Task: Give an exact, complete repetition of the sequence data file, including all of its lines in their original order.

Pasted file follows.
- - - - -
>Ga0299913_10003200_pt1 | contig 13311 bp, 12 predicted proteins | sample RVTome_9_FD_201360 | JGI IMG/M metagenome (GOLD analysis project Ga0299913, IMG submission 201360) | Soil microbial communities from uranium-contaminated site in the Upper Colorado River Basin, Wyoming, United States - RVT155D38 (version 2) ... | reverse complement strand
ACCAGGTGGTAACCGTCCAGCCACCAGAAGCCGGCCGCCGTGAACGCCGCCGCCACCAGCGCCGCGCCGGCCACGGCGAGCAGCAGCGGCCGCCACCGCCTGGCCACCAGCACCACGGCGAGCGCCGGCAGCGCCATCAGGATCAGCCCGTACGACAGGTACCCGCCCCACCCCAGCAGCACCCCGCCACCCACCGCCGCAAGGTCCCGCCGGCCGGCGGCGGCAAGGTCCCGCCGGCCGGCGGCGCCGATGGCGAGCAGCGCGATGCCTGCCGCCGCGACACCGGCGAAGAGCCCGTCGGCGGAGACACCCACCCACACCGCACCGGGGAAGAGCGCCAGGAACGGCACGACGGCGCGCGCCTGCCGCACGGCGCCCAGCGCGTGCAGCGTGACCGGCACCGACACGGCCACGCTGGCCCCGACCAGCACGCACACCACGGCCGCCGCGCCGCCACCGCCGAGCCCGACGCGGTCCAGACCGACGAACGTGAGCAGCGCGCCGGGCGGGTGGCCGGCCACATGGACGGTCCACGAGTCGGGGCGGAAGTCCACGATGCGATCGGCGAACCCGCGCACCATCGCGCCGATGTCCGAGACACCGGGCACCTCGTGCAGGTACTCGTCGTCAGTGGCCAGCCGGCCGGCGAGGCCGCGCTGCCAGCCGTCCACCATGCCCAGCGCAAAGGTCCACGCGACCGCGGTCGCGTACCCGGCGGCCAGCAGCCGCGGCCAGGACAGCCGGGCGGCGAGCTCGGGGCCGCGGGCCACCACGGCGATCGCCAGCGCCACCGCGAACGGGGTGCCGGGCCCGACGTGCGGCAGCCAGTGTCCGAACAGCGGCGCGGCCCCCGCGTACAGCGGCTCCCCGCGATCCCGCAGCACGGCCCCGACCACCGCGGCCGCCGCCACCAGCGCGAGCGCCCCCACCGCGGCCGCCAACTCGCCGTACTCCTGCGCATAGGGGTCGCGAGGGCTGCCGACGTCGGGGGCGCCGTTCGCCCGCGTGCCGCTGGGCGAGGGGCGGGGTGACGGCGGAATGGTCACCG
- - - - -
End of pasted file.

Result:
>Ga0299913_10003200_pt1 | contig 13311 bp, 12 predicted proteins | sample RVTome_9_FD_201360 | JGI IMG/M metagenome (GOLD analysis project Ga0299913, IMG submission 201360) | Soil microbial communities from uranium-contaminated site in the Upper Colorado River Basin, Wyoming, United States - RVT155D38 (version 2) ... | reverse complement strand
ACCAGGTGGTAACCGTCCAGCCACCAGAAGCCGGCCGCCGTGAACGCCGCCGCCACCAGCGCCGCGCCGGCCACGGCGAGCAGCAGCGGCCGCCACCGCCTGGCCACCAGCACCACGGCGAGCGCCGGCAGCGCCATCAGGATCAGCCCGTACGACAGGTACCCGCCCCACCCCAGCAGCACCCCGCCACCCACCGCCGCAAGGTCCCGCCGGCCGGCGGCGGCAAGGTCCCGCCGGCCGGCGGCGCCGATGGCGAGCAGCGCGATGCCTGCCGCCGCGACACCGGCGAAGAGCCCGTCGGCGGAGACACCCACCCACACCGCACCGGGGAAGAGCGCCAGGAACGGCACGACGGCGCGCGCCTGCCGCACGGCGCCCAGCGCGTGCAGCGTGACCGGCACCGACACGGCCACGCTGGCCCCGACCAGCACGCACACCACGGCCGCCGCGCCGCCACCGCCGAGCCCGACGCGGTCCAGACCGACGAACGTGAGCAGCGCGCCGGGCGGGTGGCCGGCCACATGGACGGTCCACGAGTCGGGGCGGAAGTCCACGATGCGATCGGCGAACCCGCGCACCATCGCGCCGATGTCCGAGACACCGGGCACCTCGTGCAGGTACTCGTCGTCAGTGGCCAGCCGGCCGGCGAGGCCGCGCTGCCAGCCGTCCACCATGCCCAGCGCAAAGGTCCACGCGACCGCGGTCGCGTACCCGGCGGCCAGCAGCCGCGGCCAGGACAGCCGGGCGGCGAGCTCGGGGCCGCGGGCCACCACGGCGATCGCCAGCGCCACCGCGAACGGGGTGCCGGGCCCGACGTGCGGCAGCCAGTGTCCGAACAGCGGCGCGGCCCCCGCGTACAGCGGCTCCCCGCGATCCCGCAGCACGGCCCCGACCACCGCGGCCGCCGCCACCAGCGCGAGCGCCCCCACCGCGGCCGCCAACTCGCCGTACTCCTGCGCATAGGGGTCGCGAGGGCTGCCGACGTCGGGGGCGCCGTTCGCCCGCGTGCCGCTGGGCGAGGGGCGGGGTGACGGCGGAATGGTCACCG